By Kevin Koczwara
El Clasico was billed as the Messi and Ronaldo show, but we (the media) should have known games aren’t decided by two players on opposite sides. Nope. Games are decided by teams and the individuals on those teams. Barcelona’s 11 men were superior, far better, than Real Madrid’s. The 5-0 win for the Catalans was as easy as that.
Madrid couldn’t handle Xavi and Andres Iniesta in the middle of the Barcelona midfield, and most teams can’t. The two World Cup winners control tempo, don’t give up the ball and eliminate opposing teams attacking players by not allowing them to ever touch the ball. Karim Benzema, Cristiano Ronaldo and Mesut Ozil were lucky to touch the ball in the first half. The only chances for Madrid came when Angel di Maria smashed a shot directly at Barcelona goalkeeper Victor Valdes and at the end of the half when Ronaldo took one of his two free kicks and missed just wide of Valdes’ post. Other than that, it was a forgettable night for Jose Mourinho’s men.
Mourinho and company came into the Camp Nou with a one point lead over Barcelona in the table, and now, they leave with a two-point deficit and a big time humbling.
Madrid had allowed six goals in La Liga this year, up until tonight’s thrashing. Los Blancos looked unstoppable, scoring 33 goals and humiliating just about everyone in its path. Ronaldo looked to be a man possessed, again. Mourinho had worked his magic on the poor backline of Madrid, the unit had looked like a new set of players who could all defend and get forward when needed. But the men from Madrid hadn’t played a team on the same level as Barcelona, and had not had to cope with a midfield of Xavi and Iniesta, plus the ability of Barcelona’s attacking players to drop deep and create space for the creators. Messi and Villa are world class, no two ways about it, and when they put on the Barcelona jersey they play for the team, not for themselves, and it makes them almost unstoppable to beat.
Barcelona enjoyed 67% of possession against Madrid. Madrid’s 33% of possession is a staggering amount, even for a counter-attacking side. With the quality of players Madrid can put out on the field, it comes as a surprise that the team couldn’t hold on to the ball and create more chances.
At half, Mourinho tried to cope with Barcelon’a control of the midfield by adding in a third holding midfielder, Lassana Diarra, and remove an almost non-existent Mesut Ozil from the attack. Too bad the tactic didn’t work as Madrid struggled to find space and move the ball out of its own end with a lack of attacking players holding a tight line. Diarra mixed in like oil and water with Xabi Alonso and Sami Khedira, none of the players could get out of each others way – consistently turning the ball over in the midfield. A 2-0 deficit quickly became an embarrassing, 5-0 loss.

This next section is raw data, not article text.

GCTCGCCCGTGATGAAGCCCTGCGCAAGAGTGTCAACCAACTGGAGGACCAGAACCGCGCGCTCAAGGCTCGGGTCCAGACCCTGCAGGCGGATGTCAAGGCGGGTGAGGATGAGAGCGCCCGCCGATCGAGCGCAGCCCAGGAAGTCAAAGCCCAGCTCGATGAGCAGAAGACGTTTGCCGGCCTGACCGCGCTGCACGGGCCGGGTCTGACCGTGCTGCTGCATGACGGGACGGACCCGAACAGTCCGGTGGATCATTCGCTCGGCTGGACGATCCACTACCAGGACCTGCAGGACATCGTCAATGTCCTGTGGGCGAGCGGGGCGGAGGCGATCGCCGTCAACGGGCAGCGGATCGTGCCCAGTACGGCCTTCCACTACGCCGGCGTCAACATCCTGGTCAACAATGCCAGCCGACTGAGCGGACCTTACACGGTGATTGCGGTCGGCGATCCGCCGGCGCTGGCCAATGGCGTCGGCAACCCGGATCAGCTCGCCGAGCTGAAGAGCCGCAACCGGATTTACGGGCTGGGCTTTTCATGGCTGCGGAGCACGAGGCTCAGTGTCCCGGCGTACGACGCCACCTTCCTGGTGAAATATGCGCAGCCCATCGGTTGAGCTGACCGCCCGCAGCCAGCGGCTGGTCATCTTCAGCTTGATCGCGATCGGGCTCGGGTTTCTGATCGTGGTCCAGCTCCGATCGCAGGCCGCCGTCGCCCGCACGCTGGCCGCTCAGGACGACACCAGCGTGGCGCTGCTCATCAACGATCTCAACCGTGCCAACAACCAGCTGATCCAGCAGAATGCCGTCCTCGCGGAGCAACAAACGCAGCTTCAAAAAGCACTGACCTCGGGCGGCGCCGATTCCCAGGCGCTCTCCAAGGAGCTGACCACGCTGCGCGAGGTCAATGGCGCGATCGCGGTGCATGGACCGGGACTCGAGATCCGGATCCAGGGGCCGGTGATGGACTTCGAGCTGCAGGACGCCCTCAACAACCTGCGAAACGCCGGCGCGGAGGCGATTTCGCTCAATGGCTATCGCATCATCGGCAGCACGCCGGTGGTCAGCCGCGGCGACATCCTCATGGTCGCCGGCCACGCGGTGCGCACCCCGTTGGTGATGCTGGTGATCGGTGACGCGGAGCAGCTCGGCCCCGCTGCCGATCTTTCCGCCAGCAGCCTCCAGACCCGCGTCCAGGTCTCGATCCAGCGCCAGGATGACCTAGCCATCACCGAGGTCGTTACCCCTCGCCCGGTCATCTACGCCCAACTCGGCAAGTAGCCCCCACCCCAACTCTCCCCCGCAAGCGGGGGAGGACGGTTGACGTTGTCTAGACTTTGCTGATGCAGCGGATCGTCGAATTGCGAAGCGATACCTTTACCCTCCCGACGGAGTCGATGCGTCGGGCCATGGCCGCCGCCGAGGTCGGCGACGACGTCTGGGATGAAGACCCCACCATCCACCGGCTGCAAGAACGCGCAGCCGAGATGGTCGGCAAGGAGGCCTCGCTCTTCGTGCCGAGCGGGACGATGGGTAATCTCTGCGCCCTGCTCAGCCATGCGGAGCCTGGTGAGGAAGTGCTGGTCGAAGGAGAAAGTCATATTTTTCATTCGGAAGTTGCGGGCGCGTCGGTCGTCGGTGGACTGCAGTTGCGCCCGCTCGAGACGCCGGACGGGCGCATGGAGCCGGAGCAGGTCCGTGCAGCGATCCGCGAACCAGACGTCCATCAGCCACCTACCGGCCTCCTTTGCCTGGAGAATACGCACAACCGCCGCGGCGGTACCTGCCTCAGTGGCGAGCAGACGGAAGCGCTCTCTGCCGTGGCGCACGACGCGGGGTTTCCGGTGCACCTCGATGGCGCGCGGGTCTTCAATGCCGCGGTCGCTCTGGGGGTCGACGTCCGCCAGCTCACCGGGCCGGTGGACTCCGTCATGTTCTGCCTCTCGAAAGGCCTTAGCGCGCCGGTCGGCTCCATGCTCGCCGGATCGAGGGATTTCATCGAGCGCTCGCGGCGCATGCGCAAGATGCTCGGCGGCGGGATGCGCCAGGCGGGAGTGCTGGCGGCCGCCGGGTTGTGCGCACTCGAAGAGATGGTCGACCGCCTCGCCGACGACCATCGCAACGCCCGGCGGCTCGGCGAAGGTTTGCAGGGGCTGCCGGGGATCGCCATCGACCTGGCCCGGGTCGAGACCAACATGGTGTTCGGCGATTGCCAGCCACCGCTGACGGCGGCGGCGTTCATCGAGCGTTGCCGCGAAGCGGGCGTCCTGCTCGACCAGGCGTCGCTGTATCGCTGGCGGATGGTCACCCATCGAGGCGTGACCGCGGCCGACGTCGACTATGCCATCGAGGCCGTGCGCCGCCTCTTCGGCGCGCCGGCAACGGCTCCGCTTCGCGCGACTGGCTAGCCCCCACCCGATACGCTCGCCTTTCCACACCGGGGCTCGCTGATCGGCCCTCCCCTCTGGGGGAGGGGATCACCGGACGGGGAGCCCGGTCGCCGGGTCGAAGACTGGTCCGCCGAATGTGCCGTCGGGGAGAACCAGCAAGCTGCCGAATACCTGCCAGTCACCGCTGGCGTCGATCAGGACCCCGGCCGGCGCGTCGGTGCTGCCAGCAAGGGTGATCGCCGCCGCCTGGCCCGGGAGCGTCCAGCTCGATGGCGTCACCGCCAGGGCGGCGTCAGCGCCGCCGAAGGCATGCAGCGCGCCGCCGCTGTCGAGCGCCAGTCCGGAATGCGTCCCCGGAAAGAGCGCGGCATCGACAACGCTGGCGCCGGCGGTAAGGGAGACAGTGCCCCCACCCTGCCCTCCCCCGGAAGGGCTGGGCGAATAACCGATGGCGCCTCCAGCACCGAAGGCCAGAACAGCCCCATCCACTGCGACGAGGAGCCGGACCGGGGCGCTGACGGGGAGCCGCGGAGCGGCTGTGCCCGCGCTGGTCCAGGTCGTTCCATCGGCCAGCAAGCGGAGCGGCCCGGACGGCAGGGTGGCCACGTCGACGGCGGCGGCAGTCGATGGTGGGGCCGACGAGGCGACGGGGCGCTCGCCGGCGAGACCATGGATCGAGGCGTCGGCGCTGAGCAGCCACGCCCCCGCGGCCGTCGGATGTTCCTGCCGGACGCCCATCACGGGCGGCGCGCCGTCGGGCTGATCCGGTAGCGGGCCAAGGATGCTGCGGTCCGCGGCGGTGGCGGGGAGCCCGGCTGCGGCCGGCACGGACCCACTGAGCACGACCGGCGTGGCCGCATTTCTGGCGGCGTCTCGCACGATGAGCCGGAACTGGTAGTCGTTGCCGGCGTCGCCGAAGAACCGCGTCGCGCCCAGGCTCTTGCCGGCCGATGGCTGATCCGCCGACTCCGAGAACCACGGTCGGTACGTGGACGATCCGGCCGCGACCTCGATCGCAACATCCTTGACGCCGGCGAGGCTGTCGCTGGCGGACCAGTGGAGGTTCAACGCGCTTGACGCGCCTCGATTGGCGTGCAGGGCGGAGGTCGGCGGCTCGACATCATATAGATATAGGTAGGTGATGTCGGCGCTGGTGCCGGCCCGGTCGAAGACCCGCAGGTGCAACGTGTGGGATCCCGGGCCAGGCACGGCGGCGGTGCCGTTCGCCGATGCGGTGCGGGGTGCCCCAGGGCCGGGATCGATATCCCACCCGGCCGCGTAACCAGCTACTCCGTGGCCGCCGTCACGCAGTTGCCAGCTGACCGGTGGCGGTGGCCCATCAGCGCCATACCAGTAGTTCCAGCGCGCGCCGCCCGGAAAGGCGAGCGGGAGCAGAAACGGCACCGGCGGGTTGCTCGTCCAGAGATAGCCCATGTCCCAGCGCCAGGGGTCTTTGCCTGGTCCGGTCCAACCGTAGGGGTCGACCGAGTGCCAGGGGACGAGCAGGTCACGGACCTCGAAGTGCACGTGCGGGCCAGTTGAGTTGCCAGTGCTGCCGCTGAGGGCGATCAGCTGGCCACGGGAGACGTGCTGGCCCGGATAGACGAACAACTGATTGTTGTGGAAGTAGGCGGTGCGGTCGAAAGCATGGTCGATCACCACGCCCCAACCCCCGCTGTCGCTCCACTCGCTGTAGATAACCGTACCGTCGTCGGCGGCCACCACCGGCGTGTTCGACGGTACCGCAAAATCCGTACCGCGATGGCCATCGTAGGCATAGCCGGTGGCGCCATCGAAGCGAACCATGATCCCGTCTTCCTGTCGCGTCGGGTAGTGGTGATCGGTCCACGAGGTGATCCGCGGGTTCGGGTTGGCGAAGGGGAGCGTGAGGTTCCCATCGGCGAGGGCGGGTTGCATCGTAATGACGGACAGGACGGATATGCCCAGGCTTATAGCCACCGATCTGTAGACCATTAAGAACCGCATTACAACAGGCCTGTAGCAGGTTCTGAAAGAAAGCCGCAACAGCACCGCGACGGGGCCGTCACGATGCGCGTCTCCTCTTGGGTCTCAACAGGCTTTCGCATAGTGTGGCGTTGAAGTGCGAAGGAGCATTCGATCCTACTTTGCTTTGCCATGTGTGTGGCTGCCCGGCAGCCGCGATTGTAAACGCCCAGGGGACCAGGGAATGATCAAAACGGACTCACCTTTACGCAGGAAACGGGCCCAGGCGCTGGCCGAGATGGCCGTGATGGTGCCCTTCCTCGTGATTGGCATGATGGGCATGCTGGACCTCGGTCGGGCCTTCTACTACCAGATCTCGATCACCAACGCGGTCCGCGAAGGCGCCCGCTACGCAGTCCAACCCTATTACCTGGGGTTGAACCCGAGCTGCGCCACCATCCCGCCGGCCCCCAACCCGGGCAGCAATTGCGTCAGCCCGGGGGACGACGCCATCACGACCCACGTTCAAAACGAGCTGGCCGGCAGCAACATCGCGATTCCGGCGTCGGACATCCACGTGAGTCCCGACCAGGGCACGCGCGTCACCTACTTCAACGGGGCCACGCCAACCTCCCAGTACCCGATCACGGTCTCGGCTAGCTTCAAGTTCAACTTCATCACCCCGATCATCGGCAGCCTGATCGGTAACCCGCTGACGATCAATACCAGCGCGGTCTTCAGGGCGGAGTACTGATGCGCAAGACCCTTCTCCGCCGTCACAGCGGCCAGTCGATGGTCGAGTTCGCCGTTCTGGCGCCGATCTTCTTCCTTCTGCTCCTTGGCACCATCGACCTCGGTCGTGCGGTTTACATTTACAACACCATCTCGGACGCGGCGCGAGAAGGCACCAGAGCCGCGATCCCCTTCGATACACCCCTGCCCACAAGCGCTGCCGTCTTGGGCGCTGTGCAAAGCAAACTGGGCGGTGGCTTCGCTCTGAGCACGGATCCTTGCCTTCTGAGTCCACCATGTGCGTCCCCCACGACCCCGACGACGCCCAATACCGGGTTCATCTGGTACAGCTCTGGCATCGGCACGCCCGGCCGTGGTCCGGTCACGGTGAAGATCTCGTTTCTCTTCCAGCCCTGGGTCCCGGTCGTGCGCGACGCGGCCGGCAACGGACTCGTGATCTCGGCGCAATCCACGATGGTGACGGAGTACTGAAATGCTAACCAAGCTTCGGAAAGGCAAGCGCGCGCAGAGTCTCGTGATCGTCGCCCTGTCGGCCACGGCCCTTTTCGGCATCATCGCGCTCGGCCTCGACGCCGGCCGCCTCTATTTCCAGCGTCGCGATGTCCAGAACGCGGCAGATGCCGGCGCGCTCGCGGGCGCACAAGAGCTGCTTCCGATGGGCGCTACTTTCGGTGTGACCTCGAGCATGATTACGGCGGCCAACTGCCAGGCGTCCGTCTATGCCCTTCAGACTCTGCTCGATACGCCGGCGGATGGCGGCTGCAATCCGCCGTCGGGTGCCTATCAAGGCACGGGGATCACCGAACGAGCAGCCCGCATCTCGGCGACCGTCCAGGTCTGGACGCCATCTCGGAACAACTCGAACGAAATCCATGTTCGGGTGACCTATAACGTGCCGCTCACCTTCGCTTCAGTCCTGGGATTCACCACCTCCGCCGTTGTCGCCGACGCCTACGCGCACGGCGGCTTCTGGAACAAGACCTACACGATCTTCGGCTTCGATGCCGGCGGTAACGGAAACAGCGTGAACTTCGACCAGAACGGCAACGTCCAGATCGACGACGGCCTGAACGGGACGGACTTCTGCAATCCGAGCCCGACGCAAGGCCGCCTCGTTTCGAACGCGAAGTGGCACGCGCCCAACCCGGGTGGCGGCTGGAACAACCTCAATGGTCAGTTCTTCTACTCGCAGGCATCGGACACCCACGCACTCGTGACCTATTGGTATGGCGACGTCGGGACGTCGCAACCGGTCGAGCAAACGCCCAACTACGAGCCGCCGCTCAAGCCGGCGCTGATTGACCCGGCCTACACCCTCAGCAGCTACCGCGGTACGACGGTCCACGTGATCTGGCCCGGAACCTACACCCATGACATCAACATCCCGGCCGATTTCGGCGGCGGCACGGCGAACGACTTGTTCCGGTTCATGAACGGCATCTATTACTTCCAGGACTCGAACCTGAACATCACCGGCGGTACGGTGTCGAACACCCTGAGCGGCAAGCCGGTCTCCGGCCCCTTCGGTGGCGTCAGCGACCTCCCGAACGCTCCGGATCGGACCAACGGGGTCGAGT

The bad news for Barcelona, this win doesn’t seal the La Liga title, again. There are plenty of games to be played and Madrid won’t slack like this ever again. This loss was the worst ever for Mourinho in his managing career – previously 3-0 was his pinnacle of awful – and he won’t live it again while he’s in charge of los Blancos. His goal is to bring glory back to Madrid, and he may well do it, but it looks like it could take a few years, like at Inter Milan, for him to put his mark on the team, build a strong bench, and catch Pep Guardiola’s side.
- The sending off of Sergio Ramos was well deserved. The highly tauted and skilled Spanish right back may have won a World Cup this summer and been the breakout star of the Euro 2008 winning side, but tonight he showed his ugly side. He has a tendency to make poor challenges on the ball and get sent off. His tackle on Messi in the closing minutes of the game was red card worthy, but his actions after were disgraceful. The type of attitude he displayed will put Mourinho in a hot seat as the Spanish international may serve some extra time for all the extra pushing, shoving and face touching he did. Not something the manager needs to deal with.
- Ronaldo’s shove of Guardiola was uncalled for. So often players and managers toss the ball away from their opponents on throw ins. It happens. Get over it and play. Ronaldo didn’t, and the Barcelona players should have reacted the way they did. Something Ronaldo may never understand is the meaning of team and community, something the Catalans take to heart. You don’t just push their coach, especially if he is one of their own.
Kevin Koczwara can be reached at firstname.lastname@example.org.